Conservation biologists are setting their minimum population size
targets too low to prevent extinction.
That’s according to a new study by University of Adelaide and
Macquarie University scientists which has shown that populations of
endangered species are unlikely to persist in the face of global climate
change and habitat loss unless they number around 5000 mature
individuals or more.
The findings have been published online in the journal Biological
"Conservation biologists routinely underestimate or ignore the number
of animals or plants required to prevent extinction," says lead author
Dr Lochran Traill, from the University of Adelaide’s Environment
"Often, they aim to maintain tens or hundreds of individuals, when
thousands are actually needed. Our review found that populations smaller
than about 5000 had unacceptably high extinction rates. This suggests
that many targets for conservation recovery are simply too small to do
much good in the long run."
A long-standing idea in species restoration programs is the so-called
’50/500′ rule. This states that at least 50 adults are required to
avoid the damaging effects of inbreeding, and 500 to avoid extinctions
due to the inability to evolve to cope with environmental change.
"Our research suggests that the 50/500 rule is at least an order of
magnitude too small to effectively stave off extinction," says Dr
Traill. "This does not necessarily imply that populations smaller than
5000 are doomed. But it does highlight the challenge that small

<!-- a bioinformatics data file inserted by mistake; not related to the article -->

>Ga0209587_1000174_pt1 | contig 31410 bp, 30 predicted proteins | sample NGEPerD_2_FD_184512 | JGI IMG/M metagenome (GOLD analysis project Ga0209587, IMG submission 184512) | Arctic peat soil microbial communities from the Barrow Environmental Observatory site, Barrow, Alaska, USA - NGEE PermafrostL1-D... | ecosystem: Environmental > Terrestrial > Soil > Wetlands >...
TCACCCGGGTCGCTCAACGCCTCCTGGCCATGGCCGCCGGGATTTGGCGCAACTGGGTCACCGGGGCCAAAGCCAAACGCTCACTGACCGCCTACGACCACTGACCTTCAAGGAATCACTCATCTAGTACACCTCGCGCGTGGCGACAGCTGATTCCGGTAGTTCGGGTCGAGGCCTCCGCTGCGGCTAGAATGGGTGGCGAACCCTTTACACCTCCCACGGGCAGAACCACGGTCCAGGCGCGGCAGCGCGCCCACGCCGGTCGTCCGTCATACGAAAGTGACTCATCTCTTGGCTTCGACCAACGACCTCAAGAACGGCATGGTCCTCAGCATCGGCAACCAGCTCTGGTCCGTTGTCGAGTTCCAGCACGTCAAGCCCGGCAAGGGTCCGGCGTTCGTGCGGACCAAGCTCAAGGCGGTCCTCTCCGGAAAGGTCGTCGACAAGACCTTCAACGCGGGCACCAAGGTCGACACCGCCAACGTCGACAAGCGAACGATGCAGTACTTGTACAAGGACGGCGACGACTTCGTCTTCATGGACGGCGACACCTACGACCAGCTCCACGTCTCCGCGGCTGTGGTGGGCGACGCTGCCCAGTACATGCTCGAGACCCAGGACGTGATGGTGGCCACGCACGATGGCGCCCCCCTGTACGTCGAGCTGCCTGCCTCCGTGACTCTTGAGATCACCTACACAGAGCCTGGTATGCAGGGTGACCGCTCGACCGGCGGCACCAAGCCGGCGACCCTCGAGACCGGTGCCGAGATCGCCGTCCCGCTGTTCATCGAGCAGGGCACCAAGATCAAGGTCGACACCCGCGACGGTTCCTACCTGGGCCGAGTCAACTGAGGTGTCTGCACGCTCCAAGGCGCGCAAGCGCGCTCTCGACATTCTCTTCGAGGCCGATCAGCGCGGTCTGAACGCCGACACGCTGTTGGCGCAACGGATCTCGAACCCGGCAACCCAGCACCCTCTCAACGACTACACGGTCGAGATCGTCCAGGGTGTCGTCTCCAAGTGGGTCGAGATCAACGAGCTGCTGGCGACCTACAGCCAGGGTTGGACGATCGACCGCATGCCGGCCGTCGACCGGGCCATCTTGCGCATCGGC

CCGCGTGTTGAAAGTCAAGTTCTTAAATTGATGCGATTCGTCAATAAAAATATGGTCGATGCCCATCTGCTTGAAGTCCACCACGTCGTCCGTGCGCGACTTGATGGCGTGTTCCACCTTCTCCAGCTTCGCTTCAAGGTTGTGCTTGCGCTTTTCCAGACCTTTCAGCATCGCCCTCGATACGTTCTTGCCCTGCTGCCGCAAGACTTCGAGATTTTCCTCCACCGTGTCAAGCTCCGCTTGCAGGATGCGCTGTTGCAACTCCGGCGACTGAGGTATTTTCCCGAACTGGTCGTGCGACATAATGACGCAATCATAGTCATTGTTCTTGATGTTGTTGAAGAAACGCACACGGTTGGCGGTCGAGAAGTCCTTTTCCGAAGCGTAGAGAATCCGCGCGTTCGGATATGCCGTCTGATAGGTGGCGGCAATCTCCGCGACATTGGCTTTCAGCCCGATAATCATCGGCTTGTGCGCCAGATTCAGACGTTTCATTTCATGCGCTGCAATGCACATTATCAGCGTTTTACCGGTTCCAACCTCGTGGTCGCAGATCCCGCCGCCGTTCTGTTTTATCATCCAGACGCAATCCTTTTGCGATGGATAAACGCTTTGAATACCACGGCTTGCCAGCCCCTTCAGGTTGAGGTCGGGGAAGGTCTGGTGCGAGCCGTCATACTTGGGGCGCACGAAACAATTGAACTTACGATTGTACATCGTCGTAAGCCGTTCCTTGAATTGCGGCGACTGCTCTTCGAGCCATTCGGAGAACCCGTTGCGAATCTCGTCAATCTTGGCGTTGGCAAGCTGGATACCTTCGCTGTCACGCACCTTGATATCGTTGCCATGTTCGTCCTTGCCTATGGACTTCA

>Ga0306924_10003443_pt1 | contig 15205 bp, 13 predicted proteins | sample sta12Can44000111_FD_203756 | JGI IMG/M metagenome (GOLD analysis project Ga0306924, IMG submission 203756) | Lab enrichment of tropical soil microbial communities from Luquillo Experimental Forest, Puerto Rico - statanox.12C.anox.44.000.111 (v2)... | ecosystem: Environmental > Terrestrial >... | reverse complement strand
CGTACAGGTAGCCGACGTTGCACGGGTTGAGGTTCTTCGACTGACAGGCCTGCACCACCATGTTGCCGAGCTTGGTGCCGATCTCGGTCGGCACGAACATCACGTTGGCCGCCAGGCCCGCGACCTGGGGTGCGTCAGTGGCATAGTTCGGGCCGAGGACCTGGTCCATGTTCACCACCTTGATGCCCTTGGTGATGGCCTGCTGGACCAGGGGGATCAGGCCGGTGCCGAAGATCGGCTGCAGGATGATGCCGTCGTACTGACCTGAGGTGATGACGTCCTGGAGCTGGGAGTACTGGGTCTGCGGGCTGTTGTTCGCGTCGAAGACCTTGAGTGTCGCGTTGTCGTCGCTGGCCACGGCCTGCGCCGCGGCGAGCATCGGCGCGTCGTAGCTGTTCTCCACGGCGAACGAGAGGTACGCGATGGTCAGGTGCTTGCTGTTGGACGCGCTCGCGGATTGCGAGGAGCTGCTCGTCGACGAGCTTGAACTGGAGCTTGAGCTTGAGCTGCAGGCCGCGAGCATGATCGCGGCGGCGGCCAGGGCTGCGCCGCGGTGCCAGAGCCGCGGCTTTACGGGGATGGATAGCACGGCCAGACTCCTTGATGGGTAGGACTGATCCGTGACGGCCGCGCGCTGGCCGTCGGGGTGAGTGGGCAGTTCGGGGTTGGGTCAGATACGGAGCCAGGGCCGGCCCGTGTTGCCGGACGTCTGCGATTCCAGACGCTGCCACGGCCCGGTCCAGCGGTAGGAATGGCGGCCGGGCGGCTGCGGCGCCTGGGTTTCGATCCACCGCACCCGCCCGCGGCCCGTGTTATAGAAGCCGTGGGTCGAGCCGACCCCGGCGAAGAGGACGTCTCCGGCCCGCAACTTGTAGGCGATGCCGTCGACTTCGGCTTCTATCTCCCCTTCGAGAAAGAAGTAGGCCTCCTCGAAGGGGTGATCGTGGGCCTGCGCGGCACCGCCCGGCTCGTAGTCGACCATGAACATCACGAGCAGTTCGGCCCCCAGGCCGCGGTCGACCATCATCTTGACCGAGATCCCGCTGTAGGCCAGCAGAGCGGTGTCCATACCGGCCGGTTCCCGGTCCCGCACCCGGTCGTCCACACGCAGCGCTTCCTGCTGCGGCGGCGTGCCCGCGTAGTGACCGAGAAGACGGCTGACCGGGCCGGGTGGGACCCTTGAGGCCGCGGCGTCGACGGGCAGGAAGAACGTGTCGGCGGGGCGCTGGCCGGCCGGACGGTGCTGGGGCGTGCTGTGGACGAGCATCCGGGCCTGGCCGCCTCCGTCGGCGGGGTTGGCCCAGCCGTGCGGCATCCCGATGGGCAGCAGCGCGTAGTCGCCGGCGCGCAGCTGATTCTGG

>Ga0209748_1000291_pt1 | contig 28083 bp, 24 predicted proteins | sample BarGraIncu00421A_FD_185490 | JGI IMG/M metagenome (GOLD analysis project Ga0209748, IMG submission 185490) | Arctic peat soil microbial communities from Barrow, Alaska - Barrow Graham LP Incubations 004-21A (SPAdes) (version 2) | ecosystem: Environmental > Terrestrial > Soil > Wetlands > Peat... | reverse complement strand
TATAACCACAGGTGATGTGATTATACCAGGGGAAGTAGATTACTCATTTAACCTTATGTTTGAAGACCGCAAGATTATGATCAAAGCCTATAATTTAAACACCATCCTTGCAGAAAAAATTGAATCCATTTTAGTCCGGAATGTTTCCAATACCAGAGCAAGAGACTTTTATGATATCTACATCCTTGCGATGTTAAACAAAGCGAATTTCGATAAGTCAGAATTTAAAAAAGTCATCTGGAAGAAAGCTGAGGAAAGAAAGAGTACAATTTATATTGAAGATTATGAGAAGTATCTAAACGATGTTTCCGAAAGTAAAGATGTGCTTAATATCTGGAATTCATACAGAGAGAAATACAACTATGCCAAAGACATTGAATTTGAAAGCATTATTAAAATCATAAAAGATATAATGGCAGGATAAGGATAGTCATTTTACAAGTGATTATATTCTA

populations face in adapting to a rapidly changing world."
Team member Professor Richard Frankham, from Macquarie University’s
Department of Biological Sciences, says: "Genetic diversity within
populations allows them to evolve to cope with environmental change, and
genetic loss equates to fragility in the face of such changes."
Conservation biologists worldwide are battling to prevent a mass
extinction event in the face of a growing human population and its
associated impact on the planet.
"The conservation management bar needs to be a lot higher," says Dr
Traill. "However, we shouldn’t necessarily give up on critically
endangered species numbering a few hundred of individuals in the wild.
Acceptance that more needs to be done if we are to stop ‘managing for
extinction’ should force decision makers to be more explicit about what
they are aiming for, and what they are willing to trade off, when
allocating conservation funds."
Source : University of Adelaide